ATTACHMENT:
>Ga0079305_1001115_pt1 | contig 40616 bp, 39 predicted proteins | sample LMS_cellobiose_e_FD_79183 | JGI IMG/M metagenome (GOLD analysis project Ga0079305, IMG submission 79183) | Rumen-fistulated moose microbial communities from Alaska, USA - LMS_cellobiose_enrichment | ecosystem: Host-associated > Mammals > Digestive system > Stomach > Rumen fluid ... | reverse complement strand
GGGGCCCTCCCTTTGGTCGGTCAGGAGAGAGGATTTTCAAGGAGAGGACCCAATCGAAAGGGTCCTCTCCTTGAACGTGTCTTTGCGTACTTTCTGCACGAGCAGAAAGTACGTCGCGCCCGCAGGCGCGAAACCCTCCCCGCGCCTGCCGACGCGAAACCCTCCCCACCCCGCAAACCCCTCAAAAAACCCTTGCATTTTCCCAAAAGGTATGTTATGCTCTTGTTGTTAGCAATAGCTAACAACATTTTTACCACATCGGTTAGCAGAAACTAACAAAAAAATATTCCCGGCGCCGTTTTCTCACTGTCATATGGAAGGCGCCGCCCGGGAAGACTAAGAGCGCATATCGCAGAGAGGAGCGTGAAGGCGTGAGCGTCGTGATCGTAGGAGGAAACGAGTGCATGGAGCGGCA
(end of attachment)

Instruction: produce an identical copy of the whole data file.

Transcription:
>Ga0079305_1001115_pt1 | contig 40616 bp, 39 predicted proteins | sample LMS_cellobiose_e_FD_79183 | JGI IMG/M metagenome (GOLD analysis project Ga0079305, IMG submission 79183) | Rumen-fistulated moose microbial communities from Alaska, USA - LMS_cellobiose_enrichment | ecosystem: Host-associated > Mammals > Digestive system > Stomach > Rumen fluid ... | reverse complement strand
GGGGCCCTCCCTTTGGTCGGTCAGGAGAGAGGATTTTCAAGGAGAGGACCCAATCGAAAGGGTCCTCTCCTTGAACGTGTCTTTGCGTACTTTCTGCACGAGCAGAAAGTACGTCGCGCCCGCAGGCGCGAAACCCTCCCCGCGCCTGCCGACGCGAAACCCTCCCCACCCCGCAAACCCCTCAAAAAACCCTTGCATTTTCCCAAAAGGTATGTTATGCTCTTGTTGTTAGCAATAGCTAACAACATTTTTACCACATCGGTTAGCAGAAACTAACAAAAAAATATTCCCGGCGCCGTTTTCTCACTGTCATATGGAAGGCGCCGCCCGGGAAGACTAAGAGCGCATATCGCAGAGAGGAGCGTGAAGGCGTGAGCGTCGTGATCGTAGGAGGAAACGAGTGCATGGAGCGGCA